Asian banks raise their game

Asian banks are becoming increasingly strong transaction services providers, but how are they viewed by their international peers?

Few would disagree that Asia's burgeoning trade flows are one of the key factors driving the region's booming transaction banking business, and nor would they dispute that local banks are in many ways in an ideal position to build sizable businesses on the back of this trend. But given that some of them have already increased their market shares often at the expense of international banks who retreated or quit the region altogether following the financial crisis, do international players regard these local players as any more competitive?

Trade finance is traditionally regarded as a risk-taking business and much less technology-dependant than cash management. According to George Nast, global head of product management for transaction banking at Standard Chartered Singapore, Asian banks have “clearly expanded very aggressively in trade”. He pinpoints Chinese banks as particularly strong in this area because “they probably have one of the healthiest balance sheets” in Asia.

However, “you can’t maintain a branch network on a one product level”, said Marilyn Spearing, managing director and global head of trade finance and cash management corporates at Deutsche Bank. Trade finance in Asia relies on many local relationships and although Spearing agrees that the large local players are indeed formidable forces in this business, she does not believe that cash management and foreign exchange are necessarily going down the same path. To become highly profitable, a bank would need depth in all product lines.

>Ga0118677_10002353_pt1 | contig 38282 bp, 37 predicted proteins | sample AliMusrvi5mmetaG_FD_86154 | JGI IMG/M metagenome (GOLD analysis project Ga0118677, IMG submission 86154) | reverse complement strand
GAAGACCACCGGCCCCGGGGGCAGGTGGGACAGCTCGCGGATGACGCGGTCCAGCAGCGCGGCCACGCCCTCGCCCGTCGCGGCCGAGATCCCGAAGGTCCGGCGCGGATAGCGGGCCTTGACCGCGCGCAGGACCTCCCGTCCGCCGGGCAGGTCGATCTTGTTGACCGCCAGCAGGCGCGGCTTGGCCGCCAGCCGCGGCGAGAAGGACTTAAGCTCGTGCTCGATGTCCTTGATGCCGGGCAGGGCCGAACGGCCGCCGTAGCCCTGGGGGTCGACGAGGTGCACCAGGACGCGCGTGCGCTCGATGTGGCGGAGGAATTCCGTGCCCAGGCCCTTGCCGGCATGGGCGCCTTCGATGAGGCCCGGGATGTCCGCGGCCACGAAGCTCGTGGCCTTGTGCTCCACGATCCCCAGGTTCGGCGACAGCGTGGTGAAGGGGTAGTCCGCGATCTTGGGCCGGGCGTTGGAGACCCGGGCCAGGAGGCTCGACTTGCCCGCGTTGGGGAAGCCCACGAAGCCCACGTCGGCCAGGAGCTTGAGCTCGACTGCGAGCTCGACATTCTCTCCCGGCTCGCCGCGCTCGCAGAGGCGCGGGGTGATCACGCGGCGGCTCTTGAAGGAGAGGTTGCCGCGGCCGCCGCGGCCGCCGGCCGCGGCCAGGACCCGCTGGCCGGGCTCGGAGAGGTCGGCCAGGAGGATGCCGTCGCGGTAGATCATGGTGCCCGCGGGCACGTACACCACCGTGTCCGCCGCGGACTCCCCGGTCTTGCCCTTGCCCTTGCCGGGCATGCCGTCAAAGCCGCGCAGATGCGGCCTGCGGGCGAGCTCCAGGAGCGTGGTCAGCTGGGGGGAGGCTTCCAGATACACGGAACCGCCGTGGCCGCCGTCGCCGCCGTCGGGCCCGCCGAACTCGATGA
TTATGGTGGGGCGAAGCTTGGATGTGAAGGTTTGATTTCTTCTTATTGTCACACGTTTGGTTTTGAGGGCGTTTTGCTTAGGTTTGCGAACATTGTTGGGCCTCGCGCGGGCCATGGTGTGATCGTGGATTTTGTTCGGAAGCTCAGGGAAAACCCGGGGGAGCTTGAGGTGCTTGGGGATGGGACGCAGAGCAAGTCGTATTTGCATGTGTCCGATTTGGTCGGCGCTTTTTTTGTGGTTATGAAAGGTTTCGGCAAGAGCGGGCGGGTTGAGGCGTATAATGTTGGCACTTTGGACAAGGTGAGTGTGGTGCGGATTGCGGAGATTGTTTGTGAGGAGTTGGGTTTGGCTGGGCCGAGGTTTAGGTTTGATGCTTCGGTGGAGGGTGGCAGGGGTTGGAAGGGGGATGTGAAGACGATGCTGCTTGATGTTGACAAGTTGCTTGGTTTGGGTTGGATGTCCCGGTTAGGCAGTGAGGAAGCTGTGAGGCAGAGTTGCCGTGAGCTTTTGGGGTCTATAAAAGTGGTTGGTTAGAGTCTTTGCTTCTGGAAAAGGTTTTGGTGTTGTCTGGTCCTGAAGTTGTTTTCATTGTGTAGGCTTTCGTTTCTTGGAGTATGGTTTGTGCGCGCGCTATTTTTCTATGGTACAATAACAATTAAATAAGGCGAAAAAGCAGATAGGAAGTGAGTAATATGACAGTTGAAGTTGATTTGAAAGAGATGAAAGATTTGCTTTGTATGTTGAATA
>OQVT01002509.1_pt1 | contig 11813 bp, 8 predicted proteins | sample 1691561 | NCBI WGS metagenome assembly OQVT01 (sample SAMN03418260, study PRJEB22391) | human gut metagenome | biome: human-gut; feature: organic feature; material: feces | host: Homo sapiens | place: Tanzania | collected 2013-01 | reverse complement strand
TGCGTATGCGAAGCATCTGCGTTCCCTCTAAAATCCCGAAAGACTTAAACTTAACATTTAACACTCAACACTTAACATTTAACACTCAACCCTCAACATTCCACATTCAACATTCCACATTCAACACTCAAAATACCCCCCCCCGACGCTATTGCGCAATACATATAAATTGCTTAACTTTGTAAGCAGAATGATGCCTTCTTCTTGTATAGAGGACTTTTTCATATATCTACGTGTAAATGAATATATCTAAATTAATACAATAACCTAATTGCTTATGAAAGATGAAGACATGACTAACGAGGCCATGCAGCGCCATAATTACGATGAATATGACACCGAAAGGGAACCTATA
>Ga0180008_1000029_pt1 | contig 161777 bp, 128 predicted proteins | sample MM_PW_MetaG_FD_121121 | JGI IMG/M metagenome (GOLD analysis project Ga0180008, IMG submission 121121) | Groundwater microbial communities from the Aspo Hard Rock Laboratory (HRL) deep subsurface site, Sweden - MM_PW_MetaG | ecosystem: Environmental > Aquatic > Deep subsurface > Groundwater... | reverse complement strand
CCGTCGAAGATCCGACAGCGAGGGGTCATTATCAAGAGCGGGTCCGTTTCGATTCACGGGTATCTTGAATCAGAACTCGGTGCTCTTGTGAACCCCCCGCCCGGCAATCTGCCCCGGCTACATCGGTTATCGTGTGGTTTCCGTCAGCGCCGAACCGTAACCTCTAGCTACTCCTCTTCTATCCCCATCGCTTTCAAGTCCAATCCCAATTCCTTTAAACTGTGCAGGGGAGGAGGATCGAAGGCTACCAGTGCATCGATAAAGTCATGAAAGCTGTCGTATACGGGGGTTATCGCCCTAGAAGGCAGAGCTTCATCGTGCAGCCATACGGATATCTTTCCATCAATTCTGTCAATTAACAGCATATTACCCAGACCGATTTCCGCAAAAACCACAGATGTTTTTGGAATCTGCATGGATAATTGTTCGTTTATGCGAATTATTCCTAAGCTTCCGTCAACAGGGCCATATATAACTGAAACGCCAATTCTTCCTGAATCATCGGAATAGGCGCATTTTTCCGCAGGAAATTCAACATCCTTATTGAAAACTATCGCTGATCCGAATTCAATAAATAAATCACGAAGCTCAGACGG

“Asian banks have raised their game,” said Nast. He sees Asian banks closing the capability gap and highlights the importance for international transaction banks to continue maintaining that gap. As things stand, Asian banks are lagging behind international banks' existing networks, especially when their local corporate customers need to expand cross-border. “Local banks will never be able to match the speed of expansion that a lot of Asian corporations are experiencing, and that is a key differentiator that Western banks will continue to have,” said Nast.

However, Asian banks may not necessarily be competing against their international peers post-crisis. In the eyes of the international banks, their roles are evolving so that rather than being only competitors they are actually also becoming important partners. Companies conducting businesses in Asia generally work with local banks for their broad branch networks and domestic capabilities. “We respect [Asian banks] as competition but at the same time they are also our partners,” Nast explained.

“Corporations specifically ask which names to be included in their partner bank group and they are very clear on how they want to divide the wallet,” said Spearing. Discussions between companies and partner banks have been more transparent post-crisis and, in addition, many companies do not want their risk concentrated among just a few banks, but rather to pick and mix between international and local partners.

To really drive a partnership, international banks must not only rely on their local partners’ network but also be able to connect at an in-country level by integrating fully to achieve the deepest reach for their corporate clients in Asia. Competition is healthy for both banks and expanding companies, but cooperation is an even more valuable relationship for everyone.

¬ Haymarket Media Limited. All rights reserved.
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